The US Department of Commerce said Friday that it will close its Investigations and Threat Management Service division. It said it'll do so within 90 days and will also end all criminal investigations initiated by the division.
The actions are the culmination of an internal review by the department's Office of General Counsel, which investigated the ITMS following allegations of misconduct and abuse of authority. In May, The Washington Post reported that the ITMS had opened investigations on private citizens who were critical on social media of the census, which is run by the Department of Commerce. It had also surveilled the correspondence of Asian American employees in the department to look for signs of foreign influence.
"Our most important priority is creating an environment at the Department of Commerce where employees feel safe and respected," Secretary of Commerce Gina Raimondo said in a statement. "We are committed to maintaining our security, but also equally committed to protecting the privacy and civil liberties of our employees and the public."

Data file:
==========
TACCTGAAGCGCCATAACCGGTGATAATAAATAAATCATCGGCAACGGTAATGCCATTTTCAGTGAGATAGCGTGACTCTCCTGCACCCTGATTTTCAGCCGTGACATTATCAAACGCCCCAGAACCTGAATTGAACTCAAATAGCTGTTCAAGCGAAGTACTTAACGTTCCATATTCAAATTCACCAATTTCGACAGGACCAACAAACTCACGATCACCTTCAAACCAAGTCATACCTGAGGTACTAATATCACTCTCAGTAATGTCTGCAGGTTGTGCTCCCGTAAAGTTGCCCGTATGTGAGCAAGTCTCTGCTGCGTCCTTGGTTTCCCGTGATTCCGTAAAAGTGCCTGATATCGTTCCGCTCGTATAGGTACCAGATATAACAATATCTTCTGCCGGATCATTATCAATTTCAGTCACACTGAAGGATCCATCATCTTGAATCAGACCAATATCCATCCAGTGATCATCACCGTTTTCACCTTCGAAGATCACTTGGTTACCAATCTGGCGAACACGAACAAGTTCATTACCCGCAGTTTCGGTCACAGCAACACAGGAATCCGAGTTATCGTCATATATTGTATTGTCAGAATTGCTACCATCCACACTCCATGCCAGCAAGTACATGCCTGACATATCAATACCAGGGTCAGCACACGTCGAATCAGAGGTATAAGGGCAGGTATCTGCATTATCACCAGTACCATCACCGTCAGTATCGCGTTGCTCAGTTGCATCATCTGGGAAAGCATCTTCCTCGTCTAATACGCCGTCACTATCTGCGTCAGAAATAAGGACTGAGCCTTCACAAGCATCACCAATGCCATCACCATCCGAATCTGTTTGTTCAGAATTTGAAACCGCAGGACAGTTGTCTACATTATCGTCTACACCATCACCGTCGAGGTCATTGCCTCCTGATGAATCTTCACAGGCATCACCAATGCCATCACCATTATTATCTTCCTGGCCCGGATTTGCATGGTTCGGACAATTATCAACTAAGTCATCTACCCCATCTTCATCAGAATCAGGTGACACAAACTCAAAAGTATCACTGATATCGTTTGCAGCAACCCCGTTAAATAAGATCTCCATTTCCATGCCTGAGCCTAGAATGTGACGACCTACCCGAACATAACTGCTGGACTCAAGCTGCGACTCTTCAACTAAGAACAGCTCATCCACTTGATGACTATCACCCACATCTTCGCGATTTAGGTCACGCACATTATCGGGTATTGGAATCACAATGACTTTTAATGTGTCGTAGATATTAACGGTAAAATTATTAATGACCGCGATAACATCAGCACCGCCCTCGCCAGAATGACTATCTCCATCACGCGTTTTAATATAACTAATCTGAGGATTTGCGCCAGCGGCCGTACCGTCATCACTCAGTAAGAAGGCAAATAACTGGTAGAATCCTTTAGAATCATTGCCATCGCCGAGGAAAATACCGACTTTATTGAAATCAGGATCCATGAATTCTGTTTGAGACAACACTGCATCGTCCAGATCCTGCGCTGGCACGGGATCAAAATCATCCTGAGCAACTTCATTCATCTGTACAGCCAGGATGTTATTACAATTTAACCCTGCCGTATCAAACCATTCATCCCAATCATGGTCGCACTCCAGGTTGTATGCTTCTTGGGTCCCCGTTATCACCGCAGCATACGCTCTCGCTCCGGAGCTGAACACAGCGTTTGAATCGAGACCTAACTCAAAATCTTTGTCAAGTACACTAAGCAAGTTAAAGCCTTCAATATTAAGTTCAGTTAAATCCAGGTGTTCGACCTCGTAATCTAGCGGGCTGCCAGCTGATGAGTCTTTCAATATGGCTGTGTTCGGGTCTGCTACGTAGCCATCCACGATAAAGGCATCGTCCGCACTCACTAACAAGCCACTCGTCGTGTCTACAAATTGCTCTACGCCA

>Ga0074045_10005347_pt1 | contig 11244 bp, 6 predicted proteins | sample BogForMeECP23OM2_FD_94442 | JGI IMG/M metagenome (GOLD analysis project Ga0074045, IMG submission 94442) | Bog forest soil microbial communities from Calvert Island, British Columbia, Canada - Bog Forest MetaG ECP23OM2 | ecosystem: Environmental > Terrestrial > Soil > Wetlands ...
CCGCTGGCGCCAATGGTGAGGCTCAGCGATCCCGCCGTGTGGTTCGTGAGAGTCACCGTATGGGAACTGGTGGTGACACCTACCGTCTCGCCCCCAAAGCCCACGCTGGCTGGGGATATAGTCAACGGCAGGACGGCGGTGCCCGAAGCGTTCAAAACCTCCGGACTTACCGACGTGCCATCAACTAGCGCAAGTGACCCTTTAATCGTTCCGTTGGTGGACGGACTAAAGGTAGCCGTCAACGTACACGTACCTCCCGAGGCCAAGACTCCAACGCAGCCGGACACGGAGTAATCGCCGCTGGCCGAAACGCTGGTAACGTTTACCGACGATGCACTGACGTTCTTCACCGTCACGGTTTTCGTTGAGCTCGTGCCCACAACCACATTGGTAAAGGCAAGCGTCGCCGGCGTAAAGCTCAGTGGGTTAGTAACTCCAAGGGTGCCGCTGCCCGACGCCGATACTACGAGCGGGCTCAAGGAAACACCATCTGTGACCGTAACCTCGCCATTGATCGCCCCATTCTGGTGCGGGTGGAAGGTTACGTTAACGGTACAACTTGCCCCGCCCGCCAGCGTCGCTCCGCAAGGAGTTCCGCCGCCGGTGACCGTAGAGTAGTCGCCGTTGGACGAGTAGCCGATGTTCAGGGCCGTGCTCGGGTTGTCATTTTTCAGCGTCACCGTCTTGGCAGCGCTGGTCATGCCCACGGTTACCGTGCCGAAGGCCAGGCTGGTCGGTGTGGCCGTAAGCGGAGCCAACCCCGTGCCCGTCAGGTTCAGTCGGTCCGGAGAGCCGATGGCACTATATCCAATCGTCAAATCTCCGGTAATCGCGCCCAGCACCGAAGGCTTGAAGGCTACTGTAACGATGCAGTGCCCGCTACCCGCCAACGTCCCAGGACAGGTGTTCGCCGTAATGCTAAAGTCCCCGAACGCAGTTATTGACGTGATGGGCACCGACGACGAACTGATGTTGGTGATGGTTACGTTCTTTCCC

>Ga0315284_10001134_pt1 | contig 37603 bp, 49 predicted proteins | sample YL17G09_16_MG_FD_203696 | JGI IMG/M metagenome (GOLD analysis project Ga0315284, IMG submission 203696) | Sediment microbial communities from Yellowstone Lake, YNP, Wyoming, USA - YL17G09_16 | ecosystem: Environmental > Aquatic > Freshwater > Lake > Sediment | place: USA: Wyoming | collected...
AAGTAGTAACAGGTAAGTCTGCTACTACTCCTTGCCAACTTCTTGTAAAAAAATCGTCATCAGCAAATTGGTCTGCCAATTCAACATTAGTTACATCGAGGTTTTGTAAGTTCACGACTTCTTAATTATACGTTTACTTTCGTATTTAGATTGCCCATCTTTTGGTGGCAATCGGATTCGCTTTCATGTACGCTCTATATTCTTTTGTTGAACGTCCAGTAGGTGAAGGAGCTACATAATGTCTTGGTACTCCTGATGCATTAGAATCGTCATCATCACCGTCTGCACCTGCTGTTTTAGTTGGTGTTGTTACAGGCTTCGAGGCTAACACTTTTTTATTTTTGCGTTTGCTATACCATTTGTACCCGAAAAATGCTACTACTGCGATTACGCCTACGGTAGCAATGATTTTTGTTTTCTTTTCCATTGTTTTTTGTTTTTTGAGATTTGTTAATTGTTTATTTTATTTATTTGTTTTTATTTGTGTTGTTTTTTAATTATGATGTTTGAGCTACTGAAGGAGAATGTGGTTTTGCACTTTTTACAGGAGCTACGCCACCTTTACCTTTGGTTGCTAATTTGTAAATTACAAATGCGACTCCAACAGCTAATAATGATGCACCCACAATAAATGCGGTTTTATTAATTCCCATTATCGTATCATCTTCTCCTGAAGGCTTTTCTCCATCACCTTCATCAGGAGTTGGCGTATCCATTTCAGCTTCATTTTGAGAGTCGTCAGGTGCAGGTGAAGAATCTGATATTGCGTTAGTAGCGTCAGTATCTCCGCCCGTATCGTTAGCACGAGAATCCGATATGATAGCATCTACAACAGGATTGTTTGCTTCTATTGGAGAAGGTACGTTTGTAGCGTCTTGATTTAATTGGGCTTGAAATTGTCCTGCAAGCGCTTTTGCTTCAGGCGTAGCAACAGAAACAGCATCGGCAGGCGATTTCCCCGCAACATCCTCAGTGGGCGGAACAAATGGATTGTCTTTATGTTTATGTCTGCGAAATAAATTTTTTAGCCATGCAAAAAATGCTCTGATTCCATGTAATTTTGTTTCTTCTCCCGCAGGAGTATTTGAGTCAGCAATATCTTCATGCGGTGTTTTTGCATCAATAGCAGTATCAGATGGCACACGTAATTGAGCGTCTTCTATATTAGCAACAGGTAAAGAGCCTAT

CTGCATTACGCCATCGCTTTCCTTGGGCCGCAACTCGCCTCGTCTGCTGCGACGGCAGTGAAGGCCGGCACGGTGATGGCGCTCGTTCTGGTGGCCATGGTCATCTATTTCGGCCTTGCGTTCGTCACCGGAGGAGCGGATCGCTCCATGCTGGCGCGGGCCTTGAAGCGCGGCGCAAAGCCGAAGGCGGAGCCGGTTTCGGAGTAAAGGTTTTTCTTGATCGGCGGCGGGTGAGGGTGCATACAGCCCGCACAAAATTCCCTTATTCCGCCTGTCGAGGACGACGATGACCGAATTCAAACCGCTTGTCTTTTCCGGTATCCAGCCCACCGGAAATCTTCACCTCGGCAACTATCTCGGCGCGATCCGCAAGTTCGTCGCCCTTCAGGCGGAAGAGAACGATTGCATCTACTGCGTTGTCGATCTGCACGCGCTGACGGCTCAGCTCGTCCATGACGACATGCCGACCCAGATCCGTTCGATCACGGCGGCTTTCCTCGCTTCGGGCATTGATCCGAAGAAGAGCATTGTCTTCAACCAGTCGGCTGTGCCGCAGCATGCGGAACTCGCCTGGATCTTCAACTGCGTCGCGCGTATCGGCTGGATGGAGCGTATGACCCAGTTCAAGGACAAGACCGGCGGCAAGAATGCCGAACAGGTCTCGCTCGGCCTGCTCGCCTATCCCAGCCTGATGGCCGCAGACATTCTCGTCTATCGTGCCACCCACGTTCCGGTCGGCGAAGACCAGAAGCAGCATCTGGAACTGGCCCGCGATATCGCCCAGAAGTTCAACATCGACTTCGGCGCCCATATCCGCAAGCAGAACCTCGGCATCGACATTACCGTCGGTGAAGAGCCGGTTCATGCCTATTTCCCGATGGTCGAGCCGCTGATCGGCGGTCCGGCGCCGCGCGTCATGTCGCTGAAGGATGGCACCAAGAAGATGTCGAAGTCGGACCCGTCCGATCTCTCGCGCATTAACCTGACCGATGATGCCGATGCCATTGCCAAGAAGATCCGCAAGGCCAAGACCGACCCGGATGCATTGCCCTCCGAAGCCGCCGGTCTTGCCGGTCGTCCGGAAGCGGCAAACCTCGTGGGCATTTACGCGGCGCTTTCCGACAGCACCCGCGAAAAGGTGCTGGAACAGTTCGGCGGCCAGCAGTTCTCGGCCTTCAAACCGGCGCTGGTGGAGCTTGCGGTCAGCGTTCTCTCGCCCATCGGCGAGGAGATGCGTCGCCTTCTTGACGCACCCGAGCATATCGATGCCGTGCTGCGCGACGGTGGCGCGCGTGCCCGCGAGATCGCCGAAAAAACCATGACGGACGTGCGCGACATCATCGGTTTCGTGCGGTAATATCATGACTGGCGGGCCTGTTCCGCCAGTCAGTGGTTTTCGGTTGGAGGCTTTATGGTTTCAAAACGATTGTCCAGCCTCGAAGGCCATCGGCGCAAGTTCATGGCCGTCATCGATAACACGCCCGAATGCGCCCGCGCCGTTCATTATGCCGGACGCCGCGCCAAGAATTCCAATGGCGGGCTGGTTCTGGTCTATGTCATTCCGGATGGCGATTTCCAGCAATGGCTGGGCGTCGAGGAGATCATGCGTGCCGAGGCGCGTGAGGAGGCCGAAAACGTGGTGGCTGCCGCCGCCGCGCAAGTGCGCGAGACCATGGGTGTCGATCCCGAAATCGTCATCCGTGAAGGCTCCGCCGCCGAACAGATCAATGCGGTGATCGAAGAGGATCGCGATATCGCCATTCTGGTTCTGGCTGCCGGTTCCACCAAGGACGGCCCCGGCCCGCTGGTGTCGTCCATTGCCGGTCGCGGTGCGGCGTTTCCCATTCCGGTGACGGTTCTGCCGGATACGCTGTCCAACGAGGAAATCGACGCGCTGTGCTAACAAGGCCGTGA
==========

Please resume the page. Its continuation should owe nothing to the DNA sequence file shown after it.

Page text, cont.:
The review found that the Commerce Department exercised "inadequate management" over ITMS, including failing to provide a "clear justification" for allowing the unit to intervene in Census Bureau efforts to combat disinformation. It also said the ITMS didn't have the "adequate legal authority" to undertake the types of criminal probes it was pursuing.
"The Commerce Department leadership team took the ITMS allegations very seriously and upon learning about the concerns, immediately suspended all criminal enforcement activity," said Deputy Secretary of Commerce Don Graves. "Commerce leadership has reviewed and accepted the recommendations in the report and will begin implementation immediately."
In addition to shutting down ITMS, the Commerce Department will also update its polices related to "administrative security investigations and insider threat functions" and establish an oversight framework for these activities.
A spokesperson for the Department of Commerce declined to offer any further comment. The full report can be read here (PDF).